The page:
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Third DUI Penalty in San Diego

Third DUI

General DUI Definition - If you are facing charges of driving under the influence based on California’s general DUI law, and you’ve already been convicted twice before of certain DUI-related offenses, then you should be aware of what to expect in this third DUI situation, and what the possible consequences are.

Under the general DUI rules, it is illegal to drive when (California Vehicle Code Section 23152):

1) You are under the influence of any alcoholic drink

2) You have a blood alcohol content of 0.08 percent or higher, by weight

3) You are driving a commercial vehicle and have a blood alcohol content of 0.04 percent or higher, by weight

4) You are addicted to drugs

5) You are under the influence of drugs

6) You are under the combined influence of drugs and alcohol

Presumption of Alcohol Content - If you are given a chemical test within 3 hours of driving, and that test shows that you have a blood alcohol content, by weight, of 0.08 percent or higher (0.04 percent for commercial drivers), it will be presumed that you had the same blood alcohol content, by weight, when you were driving the vehicle. You may rebut this presumption in court (CVC Section 23152).

Probation and Blood Alcohol Content - Those on probation for prior DUI convictions may not drive with a blood alcohol content of 0.01 percent or higher (CVC Section 23154).

Third DUI Rules - The penalties get more serious if it is not your first DUI-related conviction. Pursuant to California Vehicle Code Section 23546, you will be subject to these increased penalties if your current DUI offense under Section 23152 (above) meets the following criteria:

1) It happened within 10 years of two other separate offenses involving reckless driving under CVC 
Section 23103, or DUIs under CVC Sections 23152 and 23153, or any combination of any of these
2) You were convicted of these two separate offenses
3) You were convicted of the current offense

Penalties For A Third DUI

The penalties for a third DUI include, but are not necessarily limited to (CVC Section 23546):

1) 120 days to 1 year in jail
2) $390 to $1000 in fines
3) License revocation for 3 years (CVC Section 13352[5])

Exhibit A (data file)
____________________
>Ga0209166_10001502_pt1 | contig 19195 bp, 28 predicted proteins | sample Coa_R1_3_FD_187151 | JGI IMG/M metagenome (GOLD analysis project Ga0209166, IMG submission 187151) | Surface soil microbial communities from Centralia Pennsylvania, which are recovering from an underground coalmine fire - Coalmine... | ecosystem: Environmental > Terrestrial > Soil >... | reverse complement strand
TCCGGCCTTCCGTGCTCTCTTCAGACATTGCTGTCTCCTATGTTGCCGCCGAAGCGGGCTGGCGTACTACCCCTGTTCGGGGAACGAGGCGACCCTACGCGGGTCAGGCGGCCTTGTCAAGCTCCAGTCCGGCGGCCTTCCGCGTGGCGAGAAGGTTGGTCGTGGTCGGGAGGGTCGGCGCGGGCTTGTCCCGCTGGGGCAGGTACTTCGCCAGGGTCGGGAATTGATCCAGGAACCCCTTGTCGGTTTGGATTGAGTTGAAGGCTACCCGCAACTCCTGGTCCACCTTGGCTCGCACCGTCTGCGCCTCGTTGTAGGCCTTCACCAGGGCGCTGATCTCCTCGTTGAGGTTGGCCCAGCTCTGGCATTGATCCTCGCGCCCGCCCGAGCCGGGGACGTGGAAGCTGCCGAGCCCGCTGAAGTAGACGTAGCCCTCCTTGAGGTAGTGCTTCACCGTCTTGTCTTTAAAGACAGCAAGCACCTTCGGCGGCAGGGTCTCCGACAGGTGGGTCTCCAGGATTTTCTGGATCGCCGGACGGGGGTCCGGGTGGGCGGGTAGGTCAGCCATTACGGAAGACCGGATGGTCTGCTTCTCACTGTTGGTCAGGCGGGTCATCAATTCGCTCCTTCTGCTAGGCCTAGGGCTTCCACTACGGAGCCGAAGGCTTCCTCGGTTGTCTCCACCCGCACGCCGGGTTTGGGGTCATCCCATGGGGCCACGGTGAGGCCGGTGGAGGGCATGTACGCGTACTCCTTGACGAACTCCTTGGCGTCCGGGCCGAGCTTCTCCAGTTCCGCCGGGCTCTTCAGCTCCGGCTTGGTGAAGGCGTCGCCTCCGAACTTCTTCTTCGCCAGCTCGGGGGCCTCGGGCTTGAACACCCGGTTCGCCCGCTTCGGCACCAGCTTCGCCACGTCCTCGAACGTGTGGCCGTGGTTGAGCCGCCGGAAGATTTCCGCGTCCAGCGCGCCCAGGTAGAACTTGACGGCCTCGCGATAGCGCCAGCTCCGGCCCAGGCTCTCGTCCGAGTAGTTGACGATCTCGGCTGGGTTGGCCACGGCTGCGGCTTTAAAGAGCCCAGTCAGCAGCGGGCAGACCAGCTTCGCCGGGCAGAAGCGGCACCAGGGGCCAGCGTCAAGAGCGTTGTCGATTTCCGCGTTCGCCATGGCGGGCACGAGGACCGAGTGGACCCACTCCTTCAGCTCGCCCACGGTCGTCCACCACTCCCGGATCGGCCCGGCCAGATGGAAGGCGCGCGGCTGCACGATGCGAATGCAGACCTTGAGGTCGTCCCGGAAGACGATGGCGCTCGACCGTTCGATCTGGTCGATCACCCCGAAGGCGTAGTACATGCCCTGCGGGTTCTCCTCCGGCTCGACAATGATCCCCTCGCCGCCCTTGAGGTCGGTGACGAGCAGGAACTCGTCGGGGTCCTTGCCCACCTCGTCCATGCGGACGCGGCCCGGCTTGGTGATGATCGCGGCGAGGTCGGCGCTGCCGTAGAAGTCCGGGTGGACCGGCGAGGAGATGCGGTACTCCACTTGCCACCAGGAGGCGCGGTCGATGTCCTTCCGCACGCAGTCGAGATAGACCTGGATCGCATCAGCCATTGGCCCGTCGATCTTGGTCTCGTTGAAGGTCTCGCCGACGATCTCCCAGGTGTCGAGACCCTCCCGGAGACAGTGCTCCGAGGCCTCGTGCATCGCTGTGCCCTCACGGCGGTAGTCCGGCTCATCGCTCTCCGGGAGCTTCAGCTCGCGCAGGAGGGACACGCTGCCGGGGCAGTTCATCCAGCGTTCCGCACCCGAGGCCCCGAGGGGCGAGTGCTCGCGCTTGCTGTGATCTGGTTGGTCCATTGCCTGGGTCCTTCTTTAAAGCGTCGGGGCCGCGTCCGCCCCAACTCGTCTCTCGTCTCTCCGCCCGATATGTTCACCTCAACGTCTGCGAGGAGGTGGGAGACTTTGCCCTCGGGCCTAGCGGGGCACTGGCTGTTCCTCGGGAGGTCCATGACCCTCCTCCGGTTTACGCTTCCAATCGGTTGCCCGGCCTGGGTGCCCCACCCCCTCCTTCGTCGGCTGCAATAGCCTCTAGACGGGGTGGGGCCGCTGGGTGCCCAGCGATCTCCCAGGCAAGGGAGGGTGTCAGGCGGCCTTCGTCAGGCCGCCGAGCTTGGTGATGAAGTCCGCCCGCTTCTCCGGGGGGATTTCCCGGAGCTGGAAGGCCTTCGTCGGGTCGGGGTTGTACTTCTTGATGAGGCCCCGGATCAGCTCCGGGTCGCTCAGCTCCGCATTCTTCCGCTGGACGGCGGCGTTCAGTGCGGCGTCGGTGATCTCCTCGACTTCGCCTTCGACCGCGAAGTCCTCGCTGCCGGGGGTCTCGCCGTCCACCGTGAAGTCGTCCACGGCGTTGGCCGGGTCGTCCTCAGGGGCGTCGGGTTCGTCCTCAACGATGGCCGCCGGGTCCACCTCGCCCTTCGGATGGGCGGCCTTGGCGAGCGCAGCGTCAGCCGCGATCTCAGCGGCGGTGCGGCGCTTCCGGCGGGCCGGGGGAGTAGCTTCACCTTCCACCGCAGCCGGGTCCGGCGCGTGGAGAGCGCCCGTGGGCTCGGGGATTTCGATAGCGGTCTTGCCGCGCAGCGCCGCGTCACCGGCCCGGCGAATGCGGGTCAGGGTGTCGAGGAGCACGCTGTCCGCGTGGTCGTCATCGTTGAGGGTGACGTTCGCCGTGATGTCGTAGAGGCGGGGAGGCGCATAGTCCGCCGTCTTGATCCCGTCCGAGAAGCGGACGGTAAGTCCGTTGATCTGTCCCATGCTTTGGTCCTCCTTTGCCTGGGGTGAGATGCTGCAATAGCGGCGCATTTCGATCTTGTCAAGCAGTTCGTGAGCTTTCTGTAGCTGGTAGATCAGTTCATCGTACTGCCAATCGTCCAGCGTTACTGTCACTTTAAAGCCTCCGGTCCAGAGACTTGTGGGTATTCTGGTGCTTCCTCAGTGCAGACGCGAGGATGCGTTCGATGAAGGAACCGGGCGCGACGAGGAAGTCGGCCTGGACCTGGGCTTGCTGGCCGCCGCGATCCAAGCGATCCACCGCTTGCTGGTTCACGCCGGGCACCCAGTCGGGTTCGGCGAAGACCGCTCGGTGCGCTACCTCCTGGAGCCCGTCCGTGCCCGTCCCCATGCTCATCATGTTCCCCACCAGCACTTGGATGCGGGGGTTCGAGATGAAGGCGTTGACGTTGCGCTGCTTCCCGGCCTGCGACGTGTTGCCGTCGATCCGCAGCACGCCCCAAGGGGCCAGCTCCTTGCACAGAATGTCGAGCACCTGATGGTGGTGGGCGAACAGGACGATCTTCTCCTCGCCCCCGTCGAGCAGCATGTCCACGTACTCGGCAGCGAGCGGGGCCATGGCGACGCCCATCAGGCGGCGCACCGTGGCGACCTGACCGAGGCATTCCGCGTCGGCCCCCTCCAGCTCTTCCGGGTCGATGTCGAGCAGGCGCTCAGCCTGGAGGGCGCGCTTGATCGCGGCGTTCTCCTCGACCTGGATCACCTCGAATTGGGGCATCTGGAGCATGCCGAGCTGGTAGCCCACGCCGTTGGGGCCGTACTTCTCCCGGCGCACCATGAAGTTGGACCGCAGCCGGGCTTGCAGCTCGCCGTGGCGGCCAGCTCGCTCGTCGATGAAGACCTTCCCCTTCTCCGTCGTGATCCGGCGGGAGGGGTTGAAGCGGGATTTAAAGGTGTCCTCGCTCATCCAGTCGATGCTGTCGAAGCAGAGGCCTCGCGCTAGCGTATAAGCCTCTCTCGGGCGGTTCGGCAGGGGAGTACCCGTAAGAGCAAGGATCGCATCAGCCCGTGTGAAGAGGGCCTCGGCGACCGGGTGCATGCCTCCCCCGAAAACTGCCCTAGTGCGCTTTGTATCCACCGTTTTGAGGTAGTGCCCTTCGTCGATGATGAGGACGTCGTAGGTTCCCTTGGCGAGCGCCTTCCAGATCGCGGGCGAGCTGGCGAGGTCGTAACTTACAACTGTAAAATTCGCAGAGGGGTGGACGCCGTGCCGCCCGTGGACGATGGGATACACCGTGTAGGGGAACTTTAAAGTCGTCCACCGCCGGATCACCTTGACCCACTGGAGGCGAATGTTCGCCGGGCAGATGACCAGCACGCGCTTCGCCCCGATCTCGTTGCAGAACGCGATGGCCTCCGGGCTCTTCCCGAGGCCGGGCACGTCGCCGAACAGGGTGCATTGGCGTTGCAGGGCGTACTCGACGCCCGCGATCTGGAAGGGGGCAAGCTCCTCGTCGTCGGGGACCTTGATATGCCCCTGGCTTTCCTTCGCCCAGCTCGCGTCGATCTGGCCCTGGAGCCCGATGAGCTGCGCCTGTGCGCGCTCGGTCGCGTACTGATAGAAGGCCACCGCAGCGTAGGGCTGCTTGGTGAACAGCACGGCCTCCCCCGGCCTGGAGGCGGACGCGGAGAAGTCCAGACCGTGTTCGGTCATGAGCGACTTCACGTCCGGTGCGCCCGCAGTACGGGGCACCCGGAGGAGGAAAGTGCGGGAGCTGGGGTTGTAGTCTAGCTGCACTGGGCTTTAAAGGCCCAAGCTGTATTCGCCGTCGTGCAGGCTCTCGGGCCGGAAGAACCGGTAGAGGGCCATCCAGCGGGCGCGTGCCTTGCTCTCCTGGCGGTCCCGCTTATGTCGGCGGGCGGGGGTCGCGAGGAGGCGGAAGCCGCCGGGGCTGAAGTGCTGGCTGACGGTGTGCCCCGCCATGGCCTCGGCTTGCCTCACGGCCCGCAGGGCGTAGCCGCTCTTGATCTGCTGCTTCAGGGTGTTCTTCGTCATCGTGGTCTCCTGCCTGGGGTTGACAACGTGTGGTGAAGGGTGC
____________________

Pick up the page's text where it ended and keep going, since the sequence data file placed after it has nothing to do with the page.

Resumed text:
- To reinstate your license you must show proof of financial responsibility and successful 
completion of a DUI education program
- You may apply for a driving restriction, under certain circumstances
4) You will be designated as a “habitual traffic offender” for 3 years
5) If you refuse to submit to testing or do not complete the test, 10 days in jail will be added to 
your punishment (CVC Section 23577)
6) An interlocking ignition device must be installed in your vehicle for a period of 2 years, after your 
period of driver’s license suspension or revocation is over, as a condition to being able to legally 
drive again (CVC Section 23700)
7) Additional possible penalties include, but are not limited to:
- If there was a passenger in the car who was under 14 years of age, 30 days of jail time will 
be added to the punishment (CVC Section 23572)
- If your blood alcohol content was 0.15 percent or more, by weight, or you refused to take a test, 
this may affect your sentencing and/or probation (CVC Section 23578)
- Speeding, under certain circumstance, while intoxicated as prohibited under Section 23152, 
leads to 60 extra days in jail (CVC Section 23582)
- Your vehicle may be impounded (CVC Sections 23592, 23594)
- A 10-year revocation of your driver’s license may occur (CVC Section 23597)
8) Probation may also be assigned by the court, under certain conditions (CVC Section 23548)

Further DUIs will be subject to even greater penalties than those listed above (CVC Section 23550).

Defenses

Below are some of the possible defenses to a third DUI charge:

1) Lack of probable cause for the initial traffic stop

2) Improper or mishandled procedures involving the testing equipment

3) Miranda rights violations

4) Validity of the arrest

Related offenses

“Reckless Driving” substitute charge – Sometimes an offender may be charged with reckless driving under CVC Sections 23103-23105 instead of being charged with a DUI under CVC Section 23152. This charge may carry lesser penalties.

“Public Offense” – If an offender has been convicted of a DUI under Sections 23152 or 23153, and this offense took place within 10 years of certain other offenses (such as felony DUIs or certain regulations in the California Penal Code), then they are guilty of a public offense and subject to penalties for it (CVC Section 23550.5).

Penal Code Sections 191.5 and 192.5 – These are laws dealing with vehicular manslaughter, where alcohol is involved.

California Vehicle Code Section 23153 – This law is similar to the general DUI Section 23152 that is discussed above, except that it adds the element of someone else getting hurt because of the offender's DUI. Under this law, it is illegal to drive under the conditions listed in the beginning of this article (except the one about being addicted to drugs) and “concurrently do any act forbidden by law, or neglect any duty imposed by law in driving the vehicle, which act or neglect proximately causes bodily injury to any person other than the driver” [CVC Section 23153(a)]. The penalties for a third DUI conviction under Section 23153 are higher than under Section 23152 (CVC Section 23566).

How We Can Help

Because the consequences of a third DUI conviction can be very serious and long-lasting, it is important that you contact an experienced attorney quickly if faced with a third DUI situation in the San Diego area. The attorneys at Ross Law Center have extensive experience in trying DUI cases, and offer expert assistance and effective representation. Call 858-805-5772 for your FREE consultation. 

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